Pranet Preah, Battambang province, Cambodia
Bangkok, Thailand on 22 December 1982
Sydney on 23 December 1982
East Hills, south-west Sydney for three months
We rented a two bedroom flat in Canley Vale for $58 per week.
Insulation worker at Bayswater power station, Muswellbrook, Upper Hunter region, NSW.
Teacher’s aide at Miller Intensive English Class and Health Education Worker at Fairfield Community Health – all located in SW Sydney.
I was the third child of a family of ten children. My [father] was a farmer and he was elected as community leader from 1965 to 1975: five years with Sihanouk regime and another five year with Lon Nol regime.
We was living in the west of Cambodia in Battambang province. In the countryside we don’t have high school and I have to live [away from] my village and family. In 1972, I was living and studying in Phnom Penh as university student for Applied Science.
When Pol Pot took over, all my brothers and sisters stay behind [in our village] except myself, my older brother and one of my younger brothers. Everyone who lived in Phnom Penh had to be evacuated. Everyone had to do the harvesting and go to the rice field.
We haven’t had contact with any family at all. I was thinking about my parents all the time and my brothers and sisters. We feel frustrated and disappointed. We feel sad. We don’t know what to do. I thought that not just me, you know, everyone got the same situation, the same hardships. That’s why it’s best to keep living day by day. We just try to survive. We don’t do something silly and [get] killed and punish.
My wife and myself were married in September 1978, in group of 60 couple! In March we [return] to [my] village. My home was completely destroyed and we had to build a small hut, about three by three [metres], so my wife and myself can live.
I heard that my father escaped two day after the Communists took power. He was living safely in a Thai village, close to the border. Because he worked as a community leader he was on the list of being arrest. But in 1977, he want to come back. He and the army resistance want to fight the Communist government army [and] he got caught and killed. I think that close to 1979 my older brother was killed. They know their background very well and that they were working [for] government.
As a family, we have to earn a living and I being approached by the official. At that time it was working under the Communist Vietnamese government. They wanted me to be an accountant of the village but I decide not to do that. Because we living close to the border, they have a resistance army and I am really, really worried that one day they might come to my home, arrest me and put me in jail. The government accused me of not wanting to co-operate so I got on their blacklist.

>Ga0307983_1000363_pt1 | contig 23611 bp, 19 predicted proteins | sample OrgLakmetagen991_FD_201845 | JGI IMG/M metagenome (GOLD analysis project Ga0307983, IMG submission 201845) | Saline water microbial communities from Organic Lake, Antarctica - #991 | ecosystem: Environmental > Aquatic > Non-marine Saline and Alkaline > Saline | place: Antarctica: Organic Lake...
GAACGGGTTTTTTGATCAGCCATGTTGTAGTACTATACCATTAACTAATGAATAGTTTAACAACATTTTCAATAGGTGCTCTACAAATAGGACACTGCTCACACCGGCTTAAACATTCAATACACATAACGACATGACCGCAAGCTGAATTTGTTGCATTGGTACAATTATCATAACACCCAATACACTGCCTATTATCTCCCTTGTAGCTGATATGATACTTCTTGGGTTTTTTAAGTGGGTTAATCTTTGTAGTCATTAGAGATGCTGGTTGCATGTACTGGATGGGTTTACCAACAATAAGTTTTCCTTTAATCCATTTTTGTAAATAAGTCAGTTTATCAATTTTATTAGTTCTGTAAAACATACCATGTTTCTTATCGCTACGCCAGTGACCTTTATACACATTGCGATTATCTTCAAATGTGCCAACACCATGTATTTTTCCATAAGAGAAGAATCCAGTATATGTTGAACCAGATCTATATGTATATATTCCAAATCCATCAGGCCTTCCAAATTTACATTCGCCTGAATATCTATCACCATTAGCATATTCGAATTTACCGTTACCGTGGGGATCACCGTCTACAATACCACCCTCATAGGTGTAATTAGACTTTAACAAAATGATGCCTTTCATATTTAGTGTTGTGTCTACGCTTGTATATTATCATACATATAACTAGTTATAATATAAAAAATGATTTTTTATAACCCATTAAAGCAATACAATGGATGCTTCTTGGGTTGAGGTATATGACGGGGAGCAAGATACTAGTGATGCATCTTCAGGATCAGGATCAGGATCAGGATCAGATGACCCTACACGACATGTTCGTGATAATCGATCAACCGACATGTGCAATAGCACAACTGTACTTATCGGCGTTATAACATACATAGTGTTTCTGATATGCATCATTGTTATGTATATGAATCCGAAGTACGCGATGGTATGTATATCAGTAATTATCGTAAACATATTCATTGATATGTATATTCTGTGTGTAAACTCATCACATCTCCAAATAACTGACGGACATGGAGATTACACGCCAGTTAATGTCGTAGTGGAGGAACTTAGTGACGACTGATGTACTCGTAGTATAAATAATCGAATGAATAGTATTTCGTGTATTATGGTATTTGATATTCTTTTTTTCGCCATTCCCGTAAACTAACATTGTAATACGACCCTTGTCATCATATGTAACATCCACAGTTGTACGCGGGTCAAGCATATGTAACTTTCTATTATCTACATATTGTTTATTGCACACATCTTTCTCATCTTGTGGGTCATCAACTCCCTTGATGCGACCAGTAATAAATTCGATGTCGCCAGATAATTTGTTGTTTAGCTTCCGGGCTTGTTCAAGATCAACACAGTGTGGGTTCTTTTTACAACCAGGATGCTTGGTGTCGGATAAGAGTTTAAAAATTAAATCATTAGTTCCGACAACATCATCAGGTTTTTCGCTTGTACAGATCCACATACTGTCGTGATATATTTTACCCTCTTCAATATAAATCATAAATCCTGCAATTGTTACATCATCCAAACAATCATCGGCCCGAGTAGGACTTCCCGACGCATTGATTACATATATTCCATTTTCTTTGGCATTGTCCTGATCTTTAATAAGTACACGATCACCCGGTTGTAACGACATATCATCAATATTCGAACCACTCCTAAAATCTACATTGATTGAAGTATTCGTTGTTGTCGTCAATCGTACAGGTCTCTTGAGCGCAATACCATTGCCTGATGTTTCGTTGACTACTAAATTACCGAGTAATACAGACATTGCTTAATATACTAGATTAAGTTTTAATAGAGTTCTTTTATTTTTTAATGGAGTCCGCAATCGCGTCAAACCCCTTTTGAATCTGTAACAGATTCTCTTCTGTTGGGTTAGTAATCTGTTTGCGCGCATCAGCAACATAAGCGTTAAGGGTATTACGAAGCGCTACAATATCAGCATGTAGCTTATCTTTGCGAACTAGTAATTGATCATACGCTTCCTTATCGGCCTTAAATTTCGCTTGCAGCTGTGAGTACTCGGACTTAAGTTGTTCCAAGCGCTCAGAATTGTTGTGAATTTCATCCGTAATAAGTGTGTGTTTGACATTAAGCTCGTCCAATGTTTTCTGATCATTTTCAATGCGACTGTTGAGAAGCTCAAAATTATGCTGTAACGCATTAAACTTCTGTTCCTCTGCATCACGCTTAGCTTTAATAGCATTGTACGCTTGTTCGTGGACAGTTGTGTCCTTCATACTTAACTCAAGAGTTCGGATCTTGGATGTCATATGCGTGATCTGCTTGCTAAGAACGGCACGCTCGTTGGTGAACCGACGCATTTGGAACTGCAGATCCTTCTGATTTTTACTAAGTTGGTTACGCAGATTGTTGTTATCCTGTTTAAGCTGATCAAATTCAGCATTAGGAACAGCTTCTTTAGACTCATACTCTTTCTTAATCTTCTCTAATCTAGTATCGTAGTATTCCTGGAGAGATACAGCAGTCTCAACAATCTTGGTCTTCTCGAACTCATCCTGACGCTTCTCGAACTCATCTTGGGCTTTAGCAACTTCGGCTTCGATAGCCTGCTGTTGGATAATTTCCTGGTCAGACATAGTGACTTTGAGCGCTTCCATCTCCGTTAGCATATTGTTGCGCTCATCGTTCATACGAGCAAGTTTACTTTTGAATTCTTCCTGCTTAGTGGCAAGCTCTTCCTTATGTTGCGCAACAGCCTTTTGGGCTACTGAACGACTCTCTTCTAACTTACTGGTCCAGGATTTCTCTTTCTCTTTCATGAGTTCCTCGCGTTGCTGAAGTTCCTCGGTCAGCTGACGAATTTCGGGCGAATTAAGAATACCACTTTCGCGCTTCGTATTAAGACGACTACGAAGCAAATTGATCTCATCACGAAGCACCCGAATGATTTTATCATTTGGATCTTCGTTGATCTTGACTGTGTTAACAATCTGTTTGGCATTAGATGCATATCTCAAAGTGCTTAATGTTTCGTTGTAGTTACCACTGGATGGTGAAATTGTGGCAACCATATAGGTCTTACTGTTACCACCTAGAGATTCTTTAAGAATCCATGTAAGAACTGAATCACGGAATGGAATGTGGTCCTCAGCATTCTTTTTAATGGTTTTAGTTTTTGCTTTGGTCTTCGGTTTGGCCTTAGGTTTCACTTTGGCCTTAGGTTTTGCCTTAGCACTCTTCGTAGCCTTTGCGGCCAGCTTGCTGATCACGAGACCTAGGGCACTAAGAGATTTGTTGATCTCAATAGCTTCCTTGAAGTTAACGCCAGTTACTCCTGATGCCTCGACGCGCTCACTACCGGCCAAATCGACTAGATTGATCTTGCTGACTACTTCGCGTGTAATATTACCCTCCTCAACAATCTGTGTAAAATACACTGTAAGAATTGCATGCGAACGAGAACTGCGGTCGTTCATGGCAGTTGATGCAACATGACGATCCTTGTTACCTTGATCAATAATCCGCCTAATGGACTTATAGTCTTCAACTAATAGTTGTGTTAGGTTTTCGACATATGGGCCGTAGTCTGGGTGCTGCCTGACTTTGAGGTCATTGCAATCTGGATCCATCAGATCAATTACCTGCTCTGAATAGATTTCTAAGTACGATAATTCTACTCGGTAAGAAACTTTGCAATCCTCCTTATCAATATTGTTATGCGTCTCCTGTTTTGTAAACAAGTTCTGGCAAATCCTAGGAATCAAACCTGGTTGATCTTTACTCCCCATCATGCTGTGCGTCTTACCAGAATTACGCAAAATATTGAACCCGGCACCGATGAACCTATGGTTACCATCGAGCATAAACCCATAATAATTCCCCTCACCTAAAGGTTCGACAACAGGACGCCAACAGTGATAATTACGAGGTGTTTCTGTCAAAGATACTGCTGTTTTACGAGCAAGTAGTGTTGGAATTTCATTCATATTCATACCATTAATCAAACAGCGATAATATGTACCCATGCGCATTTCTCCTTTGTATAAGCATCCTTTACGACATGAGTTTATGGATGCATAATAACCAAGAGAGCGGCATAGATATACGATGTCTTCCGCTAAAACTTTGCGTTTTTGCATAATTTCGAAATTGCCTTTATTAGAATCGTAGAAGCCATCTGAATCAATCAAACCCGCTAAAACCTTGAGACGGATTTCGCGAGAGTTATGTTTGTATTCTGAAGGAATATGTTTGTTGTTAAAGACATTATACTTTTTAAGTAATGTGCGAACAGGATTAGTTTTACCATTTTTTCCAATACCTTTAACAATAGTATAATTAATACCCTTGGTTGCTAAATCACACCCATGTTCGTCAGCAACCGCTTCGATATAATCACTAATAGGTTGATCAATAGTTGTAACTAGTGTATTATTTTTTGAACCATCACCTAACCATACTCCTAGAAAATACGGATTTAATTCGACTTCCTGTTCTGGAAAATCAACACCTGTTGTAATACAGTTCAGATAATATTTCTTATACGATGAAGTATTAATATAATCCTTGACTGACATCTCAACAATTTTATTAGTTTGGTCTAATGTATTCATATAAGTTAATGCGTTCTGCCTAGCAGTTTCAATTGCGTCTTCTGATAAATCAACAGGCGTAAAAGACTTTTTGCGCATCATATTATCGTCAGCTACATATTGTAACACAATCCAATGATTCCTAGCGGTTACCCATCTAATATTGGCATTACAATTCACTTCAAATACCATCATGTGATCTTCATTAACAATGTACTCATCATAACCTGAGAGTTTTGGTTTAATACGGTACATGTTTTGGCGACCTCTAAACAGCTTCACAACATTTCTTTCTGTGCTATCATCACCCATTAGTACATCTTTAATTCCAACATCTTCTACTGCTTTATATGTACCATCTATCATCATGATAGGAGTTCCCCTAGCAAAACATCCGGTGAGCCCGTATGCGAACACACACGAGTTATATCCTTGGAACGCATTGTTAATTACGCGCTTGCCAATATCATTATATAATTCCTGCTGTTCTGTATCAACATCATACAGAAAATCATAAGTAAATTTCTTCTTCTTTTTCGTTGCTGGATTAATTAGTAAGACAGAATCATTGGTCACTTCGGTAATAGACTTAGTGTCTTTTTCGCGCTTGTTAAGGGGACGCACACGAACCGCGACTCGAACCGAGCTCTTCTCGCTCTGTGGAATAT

I discuss with my brothers, mum and wife and we decide to escape to the border: my wife, myself, my two children and my two nephews. One of them was 14 years old, the other one is 9. My son was a baby and my daughter was about two-and-a-half years old.
That is traditional, magical necklace that Cambodian doctor made for my daughter. She was sick all the time. [We] couldn’t get any proper medicine or doctor. It was a script in there, then they roll around the string and bless to scare the demon or sickness. She wore it since she was three months old and she keep wearing it ‘til we get to Australia.
When we get to the border we live in the Chop Svay [resistance] army camp. They been asking me to work with them but I don’t want to be in the army. I told them that once you are a soldier you have got a gun and either you shoot them or they shoot you. The army chief said, “You have to stay,” and they point a gun to myself. “If you not co-operate you will get killed.” My daughter at that time was running to me and I think [she helped] the army chief soften his stand.
My wife thought we need special occasion clothes to get out of the camp. We need to give money; the guide always wanting more so this can be the special item to give away when they want it.
When we escaped from the army camp, this blanket was given to my son. He was about three or four months old. We have to [walk] three hour to get to the Thai village. They give us food and drink and then in the morning we catch the bus to Surin [camp]. The Thai truck driver asked my wife to get in the front seat with my baby son [and] others sit on top of potatoes. As my son was very small and it was cold because it was December, he give away that blanket to [him]. It was amazing that human being can connect to each other. I am feeling lucky we got support from other countrymen. It was a lucky day for us and especially for my son.
We spent only two months [at Surin camp]. When I got there they not issue the [refugee] card because they are going to close. After Surin we got only two choice: to go back to the border and to Khao-I-Dang [camp]. I get to Khao-I-Dang in October 1981. It’s no safety at all and we thinking when are we going to get registered to go to third country?
In the refugee camp, hard to get someone to do the haircut for you. That one a brush, but it like a razor, to trim the hair. Most of my family plus some friend want to do that. We are living as neighbours [and we] lend it to them or we do it for them.
That item is called krama. It’s a shower towel and scarf you can cover your head. My wife always using it when she went out in the camp with the small baby because it’s hot and this is easy. She can carry the baby plus cover [him].
We use an army cooking bowl in the camp because we don’t have much facility. We use it for cooking, making soup, frying stuff.
That’s a Chinese-made lighter. We use it in the camp because we got no electricity. We got this from friend and we use it daily for cooking.
It’s historical, in memory. We couldn’t believe that we can survive when we were in the refugee camp. No matter how hard you thinking or doing, you still got a good life anyway after you been having hard time.
Every day, we filling the application forms so we can send it to any embassy visiting. I kept this book when I was in Khao-I-Dang and I put my daily story in there and my English learning. Here is how to write application form to any embassy in simple English.